Blue Sands—Chico Hamilton Quintet: Eric Dolphy (alto, flute), Fred Katz (cello), unknown (electric guitar), Nat Gershon (bass), Chico Hamilton (drums):

 Hamilton’s modernist chamber group had unusual instrumentation, arrangements, and compositions, and achieved great success. This is one of the earliest appearances of Eric Dolphy, patron saint of the present avant-garde movement. “…Featuring some fine Hamilton drumming.” (Dom Cerulli) “Chico Hamilton, despite a defective bass pedal, performing with great artistry.” (Robert A. Perlongo) “Some extended excursions in Eurasia.” (John W. Norris) “Chico Hamilton, bending over his drums, his hands below the camera view, seems mesmerized by his solo—part rhythm, part ritual.” (Alfred Appel, Jr.)

Rockin’ Chair—Louis Armstrong and the All Stars:

Louis Armstrong (trumpet, vocal), Trummy Young (trombone), Peanuts Hucko (clarinet), Billy Kyle (piano), Mort Herbert (bass), Danny Bercelona (drums): [This was] augmented by special guests Bobby Hackett (cornet) and Jack Teagarden (trombone, vocal), who had played with the All Stars when the group was first organized in [the] 194[0s].

Lazy River; When the Saints Go Marching In; Tiger Rag—The regular All Stars personnel:

Often called the greatest single jazz musician of all time, Louis Armstrong had, by this time, acquired tremendous popular success, as well. “Louis’ horn was glorious. He had full command of the instrument and sent ringing bursts of melody clearly to every part of the huge park…Louis was superb.” (Dom Cerulli) “…The magic personality of Louis Armstrong.” (John W. Norris)

The Blues—Sal Salvador (electric guitar) and Sonny Stitt (tenor) accompanied by Gildo Mahones (piano), Martin Rivera (bass), Louis Hayes (drums):

“…Featuring Sonny’s charging tenor.” (Dom Cerulli) “Sonny Stitt’s searing, up-tempo solo.” (Alfred Appel, Jr.) “…Fine playing by Sonny Stitt.” (John W. Morrie)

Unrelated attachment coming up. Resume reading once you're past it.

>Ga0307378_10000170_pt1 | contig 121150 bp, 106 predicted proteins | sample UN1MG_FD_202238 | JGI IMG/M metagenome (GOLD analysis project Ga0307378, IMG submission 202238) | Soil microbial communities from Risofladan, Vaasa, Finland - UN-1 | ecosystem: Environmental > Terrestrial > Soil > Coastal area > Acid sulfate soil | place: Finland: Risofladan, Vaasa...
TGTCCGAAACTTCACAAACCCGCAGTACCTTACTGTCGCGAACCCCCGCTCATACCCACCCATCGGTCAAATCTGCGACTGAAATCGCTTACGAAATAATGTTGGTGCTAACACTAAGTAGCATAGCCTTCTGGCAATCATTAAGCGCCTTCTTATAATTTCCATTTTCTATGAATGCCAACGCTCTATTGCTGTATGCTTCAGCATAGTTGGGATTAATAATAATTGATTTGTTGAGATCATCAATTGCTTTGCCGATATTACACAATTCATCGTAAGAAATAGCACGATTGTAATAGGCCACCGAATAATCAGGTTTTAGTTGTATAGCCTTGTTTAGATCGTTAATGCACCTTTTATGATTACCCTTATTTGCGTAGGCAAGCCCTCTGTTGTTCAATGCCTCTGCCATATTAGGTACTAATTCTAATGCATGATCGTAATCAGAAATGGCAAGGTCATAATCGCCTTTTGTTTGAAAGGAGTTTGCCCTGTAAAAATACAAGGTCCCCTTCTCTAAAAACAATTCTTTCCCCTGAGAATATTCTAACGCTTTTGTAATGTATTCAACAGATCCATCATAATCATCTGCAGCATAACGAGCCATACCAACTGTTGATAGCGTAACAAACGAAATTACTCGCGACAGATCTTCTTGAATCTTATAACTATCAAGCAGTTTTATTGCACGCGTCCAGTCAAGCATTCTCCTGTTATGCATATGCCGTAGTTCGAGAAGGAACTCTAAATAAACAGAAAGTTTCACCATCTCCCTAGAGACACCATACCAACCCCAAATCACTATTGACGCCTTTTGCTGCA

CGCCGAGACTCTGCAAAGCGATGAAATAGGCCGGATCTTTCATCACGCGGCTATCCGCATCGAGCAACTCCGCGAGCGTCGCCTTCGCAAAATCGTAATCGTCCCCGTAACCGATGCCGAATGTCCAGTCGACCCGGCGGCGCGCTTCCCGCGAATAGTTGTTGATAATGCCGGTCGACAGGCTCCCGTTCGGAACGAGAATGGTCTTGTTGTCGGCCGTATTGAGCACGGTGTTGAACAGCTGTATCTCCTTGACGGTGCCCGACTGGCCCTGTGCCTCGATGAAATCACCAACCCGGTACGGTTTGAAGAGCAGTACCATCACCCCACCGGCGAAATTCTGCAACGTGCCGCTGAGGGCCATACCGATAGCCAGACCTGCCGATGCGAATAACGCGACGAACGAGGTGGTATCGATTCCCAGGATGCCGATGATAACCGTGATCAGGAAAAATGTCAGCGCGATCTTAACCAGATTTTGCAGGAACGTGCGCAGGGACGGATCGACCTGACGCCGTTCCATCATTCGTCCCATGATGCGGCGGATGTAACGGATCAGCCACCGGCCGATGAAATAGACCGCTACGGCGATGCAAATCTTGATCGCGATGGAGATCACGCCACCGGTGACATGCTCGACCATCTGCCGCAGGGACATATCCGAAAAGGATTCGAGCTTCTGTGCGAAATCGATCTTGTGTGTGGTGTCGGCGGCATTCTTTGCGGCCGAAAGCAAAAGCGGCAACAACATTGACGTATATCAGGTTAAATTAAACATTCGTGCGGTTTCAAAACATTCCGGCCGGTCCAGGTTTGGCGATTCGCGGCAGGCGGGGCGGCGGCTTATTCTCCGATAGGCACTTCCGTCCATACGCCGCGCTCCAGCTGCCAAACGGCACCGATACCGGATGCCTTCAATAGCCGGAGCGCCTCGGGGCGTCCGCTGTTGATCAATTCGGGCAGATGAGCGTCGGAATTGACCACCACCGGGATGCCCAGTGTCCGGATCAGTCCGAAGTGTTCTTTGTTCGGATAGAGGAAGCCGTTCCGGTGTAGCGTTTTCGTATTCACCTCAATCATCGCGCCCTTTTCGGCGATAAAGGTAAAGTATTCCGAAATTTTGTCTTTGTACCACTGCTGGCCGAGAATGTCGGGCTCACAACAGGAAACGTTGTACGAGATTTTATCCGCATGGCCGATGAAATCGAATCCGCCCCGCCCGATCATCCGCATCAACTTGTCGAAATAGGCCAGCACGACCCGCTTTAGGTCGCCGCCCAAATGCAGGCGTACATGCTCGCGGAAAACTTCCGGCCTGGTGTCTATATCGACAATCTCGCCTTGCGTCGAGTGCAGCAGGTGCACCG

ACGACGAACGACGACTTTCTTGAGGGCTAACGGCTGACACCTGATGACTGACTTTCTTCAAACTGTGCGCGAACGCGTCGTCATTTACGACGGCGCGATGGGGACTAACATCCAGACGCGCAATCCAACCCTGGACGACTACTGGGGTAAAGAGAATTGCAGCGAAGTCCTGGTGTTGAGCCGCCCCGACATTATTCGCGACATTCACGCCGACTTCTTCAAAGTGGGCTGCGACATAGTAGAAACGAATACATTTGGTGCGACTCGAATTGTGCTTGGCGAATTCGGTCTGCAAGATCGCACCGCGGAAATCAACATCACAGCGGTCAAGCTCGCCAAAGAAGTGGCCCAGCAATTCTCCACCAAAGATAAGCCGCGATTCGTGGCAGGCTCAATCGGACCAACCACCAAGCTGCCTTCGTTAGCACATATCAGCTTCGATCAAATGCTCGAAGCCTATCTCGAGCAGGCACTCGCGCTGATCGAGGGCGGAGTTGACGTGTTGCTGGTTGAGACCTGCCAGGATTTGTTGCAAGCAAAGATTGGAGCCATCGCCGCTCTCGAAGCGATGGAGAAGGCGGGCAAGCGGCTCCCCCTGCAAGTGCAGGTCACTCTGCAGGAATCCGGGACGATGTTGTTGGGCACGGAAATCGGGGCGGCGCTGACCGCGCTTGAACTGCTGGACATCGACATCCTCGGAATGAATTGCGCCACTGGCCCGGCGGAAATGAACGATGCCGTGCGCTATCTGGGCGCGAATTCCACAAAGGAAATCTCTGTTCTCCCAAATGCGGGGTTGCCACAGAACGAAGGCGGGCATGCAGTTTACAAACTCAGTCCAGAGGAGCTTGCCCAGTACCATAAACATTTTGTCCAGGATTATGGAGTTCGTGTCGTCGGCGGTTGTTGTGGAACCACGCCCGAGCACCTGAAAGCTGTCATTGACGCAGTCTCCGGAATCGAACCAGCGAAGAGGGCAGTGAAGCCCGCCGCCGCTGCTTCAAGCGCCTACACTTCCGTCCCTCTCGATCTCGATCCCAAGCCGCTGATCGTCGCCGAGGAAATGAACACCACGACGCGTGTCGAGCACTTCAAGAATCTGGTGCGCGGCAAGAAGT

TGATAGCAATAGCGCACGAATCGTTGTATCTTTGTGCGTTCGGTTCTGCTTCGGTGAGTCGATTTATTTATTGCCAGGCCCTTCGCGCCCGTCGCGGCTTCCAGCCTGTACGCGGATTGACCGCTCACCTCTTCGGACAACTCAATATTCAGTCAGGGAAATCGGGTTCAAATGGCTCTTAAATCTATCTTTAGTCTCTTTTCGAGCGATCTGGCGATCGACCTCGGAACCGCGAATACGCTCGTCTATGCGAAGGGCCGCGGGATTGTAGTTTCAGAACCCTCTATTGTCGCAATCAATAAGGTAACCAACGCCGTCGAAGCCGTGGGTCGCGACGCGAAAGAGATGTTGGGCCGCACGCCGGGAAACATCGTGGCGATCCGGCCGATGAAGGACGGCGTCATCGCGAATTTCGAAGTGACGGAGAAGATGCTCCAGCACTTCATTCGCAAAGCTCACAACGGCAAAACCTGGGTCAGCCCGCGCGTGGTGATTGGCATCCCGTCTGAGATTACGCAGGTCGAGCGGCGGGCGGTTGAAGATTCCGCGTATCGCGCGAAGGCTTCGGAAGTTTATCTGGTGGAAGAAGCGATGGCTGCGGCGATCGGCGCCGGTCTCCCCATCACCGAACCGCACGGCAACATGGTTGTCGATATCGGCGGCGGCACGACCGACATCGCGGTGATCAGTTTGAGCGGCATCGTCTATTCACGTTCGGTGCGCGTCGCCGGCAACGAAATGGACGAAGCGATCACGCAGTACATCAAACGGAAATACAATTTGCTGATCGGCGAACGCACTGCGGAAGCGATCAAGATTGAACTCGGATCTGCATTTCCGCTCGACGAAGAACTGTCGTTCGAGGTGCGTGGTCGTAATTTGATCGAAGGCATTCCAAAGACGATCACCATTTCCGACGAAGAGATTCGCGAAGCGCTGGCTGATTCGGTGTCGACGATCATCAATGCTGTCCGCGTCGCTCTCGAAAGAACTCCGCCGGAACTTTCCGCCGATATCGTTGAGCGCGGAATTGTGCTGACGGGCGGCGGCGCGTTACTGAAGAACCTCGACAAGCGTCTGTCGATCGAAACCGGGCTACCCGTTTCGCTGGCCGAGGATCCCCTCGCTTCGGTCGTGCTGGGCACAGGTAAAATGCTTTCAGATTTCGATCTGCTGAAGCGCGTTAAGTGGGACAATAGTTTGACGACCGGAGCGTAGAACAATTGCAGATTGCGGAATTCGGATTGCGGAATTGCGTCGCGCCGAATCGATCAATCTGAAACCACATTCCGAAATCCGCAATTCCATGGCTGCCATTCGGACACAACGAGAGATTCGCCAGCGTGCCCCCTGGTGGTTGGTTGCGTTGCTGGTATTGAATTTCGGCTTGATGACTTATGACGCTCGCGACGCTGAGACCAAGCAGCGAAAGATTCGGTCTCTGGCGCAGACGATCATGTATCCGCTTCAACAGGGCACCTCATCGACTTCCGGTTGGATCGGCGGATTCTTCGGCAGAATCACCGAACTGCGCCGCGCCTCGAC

Dixieland—Eli’s Chosen Six:

As the name implies, a group of enthusiastic students from that university.

All of Me—Dinah Washington (vocal, vibraphone), Don Elliott (mellophone), Urbie Green (trombone), Terry Gibbs (vibraphone), Wynton Kelly (piano), Paul West (bass), Max Roach (drums):

Elliott and Gibbs were noted for their vibraphone duets, but on this occasion it is singer Dinah Washington who duets with Gibbs. “Rousing.” (Dom Cerulli)

Rondo—George Shearing Quintet:

Originally from England, pianist Shearing’s sophisticated U.S. group was then one of the most popular in jazz. “…The never-ending riff of Rondo.” (Dom Cerulli) “Wafting ripples of…excitement into the night.” (Bosley Crowther)

Catch as Catch Can—Gerry Mulligan Quartet: Art Farmer (trumpet), Gerry Mulligan (baritone), Bill Crow (bass), Dave Bailey (drums):

Perhaps best known to movie people as Judy Holiday’s husband, Mulligan was a modernist whose pianoless quartette, playing his distinctive arrangements and compositions, had been both a trail-blazer and a great success.

Didn’t It Rain; Gonna Shout All Over God’s Heaven; The Lord’s Prayer—Mahalia Jackson (vocal) accompanied by Mildred Fall (piano):

From 12:30 to 1:20 a.m., she “sang a 12-song program with tremendous warmth and feeling…her every offering was greeted with huge audience response…the audience would have sat through the pouring rain most of the morning, if she had continued.” (Dom Cerulli) “…The moving power of Mahalia Jackson.” (John W. Norris) “She hushes the rowdy audience to silence, then begins to sing as if she were serenading the faraway stars….” (John Cutts)

I Ain’t Mad at You—Big Maybelle (vocal) accompanied by the Newport Blues Band: Lennie Johnson, Buck Clayton (trumpets), Jack Teagarden (trombone), Rudy Powell (alto, clarinet), Georgie Auld (tenor), Buddy Tate (tenor), Rudy Rutherford (baritone, clarinet), Pete Johnson (piano), Tommy Bryant (bass), Jo Jones (drums):

Georgie Auld hails from Toronto. “A breathtaking solo by Buck Clayton.” (John W. Norris)

Notes compiled by Hanna Miller